Meanwhile, 21-year-old Matthew Shipton 21, from Callington, South East Cornwall, saw his car catch fire on Dartmoor as he headed home from work at Bovey Castle. His bosses had let him finish four hours early due to the bad weather.

Later in the day, the Environment Agency issued a flood warning – the second highest – on the River Clyst, saying it had "responded to today's rainfall and snow melt". A lesser "flood alert" was also issued for the River Culm.

With more severe weather on the way, the planned overnight closure of the A30 westbound, from Daisymount junction to the junction of the A30 near junction 29 of the M5, was cancelled.

Devon County Council said the work, to replace overhead gantry signs, would restart as soon as the weather permits.

The weather also put paid to last night's Blues Brothers UK show at the Hall for Cornwall.

There's more sleet and snow on the way for Devon

UPDATE: Man dies after crash in icy conditions on A38 in Plymouth

Snow in East Devon causing problems on the roads

Mid Devon schools shut or closing early

VIDEO AND PICTURES: Hailstorm causes Torbay traffic problems

Cars crash on A38 at Kennford after heavy sleet showers

Snow seekers put lives at risk blocking Dartmoor roads

Read more from Western Morning News

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  • niunka25  |  January 23 2013, 11:33PM

    first winter tyres and second go to some EU country and drive there. in Poland 20 cm of snow, Germany and Netherlands the same. People there don't have a problem but in United Kingdom no one know how to drive. No one even try to drive more carefully. I have a German and Polish friends and they scared to drive in England because of English people, who don't know how to drive. One big panic.

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  • paulmh66  |  January 23 2013, 9:06PM

    actually m_dalston, it's tire in most European countries and tyre in the UK. I'm used so seeing it with i rather than y and both ways are acceptable. Besides that if you notice, the spell check on this site says with the y is correct, but you and I both know differently.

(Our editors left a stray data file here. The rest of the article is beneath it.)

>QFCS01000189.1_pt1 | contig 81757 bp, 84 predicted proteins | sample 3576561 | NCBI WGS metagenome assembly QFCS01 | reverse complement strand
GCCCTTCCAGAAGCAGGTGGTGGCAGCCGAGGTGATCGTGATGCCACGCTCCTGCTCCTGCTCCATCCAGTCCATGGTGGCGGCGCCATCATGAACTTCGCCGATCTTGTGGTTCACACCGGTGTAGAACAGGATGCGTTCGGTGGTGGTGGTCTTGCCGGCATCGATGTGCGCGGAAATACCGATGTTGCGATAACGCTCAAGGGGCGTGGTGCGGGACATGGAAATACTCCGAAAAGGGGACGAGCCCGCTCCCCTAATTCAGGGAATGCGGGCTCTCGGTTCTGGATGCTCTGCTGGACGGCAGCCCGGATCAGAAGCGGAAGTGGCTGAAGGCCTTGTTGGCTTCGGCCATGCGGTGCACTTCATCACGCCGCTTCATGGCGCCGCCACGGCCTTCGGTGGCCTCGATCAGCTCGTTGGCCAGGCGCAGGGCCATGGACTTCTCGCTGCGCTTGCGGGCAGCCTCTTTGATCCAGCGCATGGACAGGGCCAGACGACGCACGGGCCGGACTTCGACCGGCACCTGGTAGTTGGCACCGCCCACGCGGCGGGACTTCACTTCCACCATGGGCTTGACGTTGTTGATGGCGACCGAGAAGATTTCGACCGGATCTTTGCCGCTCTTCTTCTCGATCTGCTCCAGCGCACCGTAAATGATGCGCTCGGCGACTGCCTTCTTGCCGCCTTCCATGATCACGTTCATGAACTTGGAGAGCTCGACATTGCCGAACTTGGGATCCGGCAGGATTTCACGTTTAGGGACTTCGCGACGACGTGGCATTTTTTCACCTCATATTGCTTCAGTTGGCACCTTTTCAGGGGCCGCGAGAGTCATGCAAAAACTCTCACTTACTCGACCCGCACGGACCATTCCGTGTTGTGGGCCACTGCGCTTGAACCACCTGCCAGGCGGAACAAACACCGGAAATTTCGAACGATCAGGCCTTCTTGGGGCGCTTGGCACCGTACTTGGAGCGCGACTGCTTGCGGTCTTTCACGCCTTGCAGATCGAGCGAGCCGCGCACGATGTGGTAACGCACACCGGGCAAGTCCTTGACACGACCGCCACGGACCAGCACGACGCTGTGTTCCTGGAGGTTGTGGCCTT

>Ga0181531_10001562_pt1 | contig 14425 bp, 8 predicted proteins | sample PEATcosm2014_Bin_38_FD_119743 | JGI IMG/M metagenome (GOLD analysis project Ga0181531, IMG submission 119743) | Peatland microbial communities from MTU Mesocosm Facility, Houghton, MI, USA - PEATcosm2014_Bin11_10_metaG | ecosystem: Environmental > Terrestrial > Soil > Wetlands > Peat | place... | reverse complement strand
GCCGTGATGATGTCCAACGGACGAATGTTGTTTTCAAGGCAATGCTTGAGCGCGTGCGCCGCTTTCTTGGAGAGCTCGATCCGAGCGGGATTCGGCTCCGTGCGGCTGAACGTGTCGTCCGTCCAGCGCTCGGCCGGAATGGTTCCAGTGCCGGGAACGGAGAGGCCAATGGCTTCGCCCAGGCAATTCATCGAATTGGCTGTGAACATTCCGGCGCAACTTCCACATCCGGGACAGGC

• ronburgundy  |  January 23 2013, 8:46PM

    @paulmh66, I actually work in the tyre manufacturing industry. I don't know how to put this but I'm kind of a big deal. People know me. I'm very important. I have many chrome plated alloy wheels and my apartment smells of rich freshly moulded tyres.

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  • paulmh66  |  January 23 2013, 8:29PM

    @knowall*****, I do actually. I'm a shearographer, I test tires to destruction. Collate the data and submit reports on the manufacture process and failures. :)

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  • m_dalston  |  January 23 2013, 8:25PM

    @paul - all these years in the business and no-one told you that we say 'tyre' and not 'tire' ?

  • paulmh66  |  January 23 2013, 7:23PM

    @m_dalston, it's illegal to use studded tires on UK roads. Snow tires ARE a very narrow tread pattern. I actually work in the tire manufacturing industry and am an avid rally fan so without sounding "bid headed" I think I know a little more about this than you. FACT. A wider tread WILL compress snow/sleet/hail rather than cut through it to the road surface. FACT. A narrow tread pattern WILL cut through rather than compress it. My source is years of data collected via tests and experience within the tire industry.

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  • lmmfao  |  January 23 2013, 4:34PM

    That's what you call a hot hatch.

  • DSoverseas  |  January 23 2013, 4:12PM

    Winter tyres is what people should fit. They work better in all conditions under about + 7 degrees celcius. They give better grip when raining hard, snowing, ice, muddy roads etc etc. Anything with adverse conditions. I live in Poland much of the time and it is normal to fit these tyres to your car and switch them back to summer tyres when it is warmer and drier. You still have to take care on slippery roads and brake and accelerate less but you'll never get stuck or slide off the road if you drive at normal pace...

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  • m_dalston  |  January 23 2013, 3:31PM

    @paulmh66 - utter rubbish. Rally cars driving on the snow/ice have studded tyres (as do many people in Scandinavia on their normal cars). What really would make a difference is if people would fit mud/snow tyres on their cars. These tyres are made from a rubber compound that "sticks" better to winter surfaces. They are mandatory (also for foreigners) when driving in a lot of European countries. Wider tyres would in that case give you more grip, not less. Unfortunately they wear a lot quicker then our normal tyres (hence most people in Europe change them back in spring to "normal" summer tyres.

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  • paulmh66  |  January 23 2013, 1:27PM

    Part of the problem is wide, low profile tires. If you look at rally cars when driving in these conditions, their tires are very skinny to cut through any loose snow/hail on the road surface. The popular wider and lower profile tires fitted on many cars just go over the top of the snow/hail and compress it into a sheet of ice.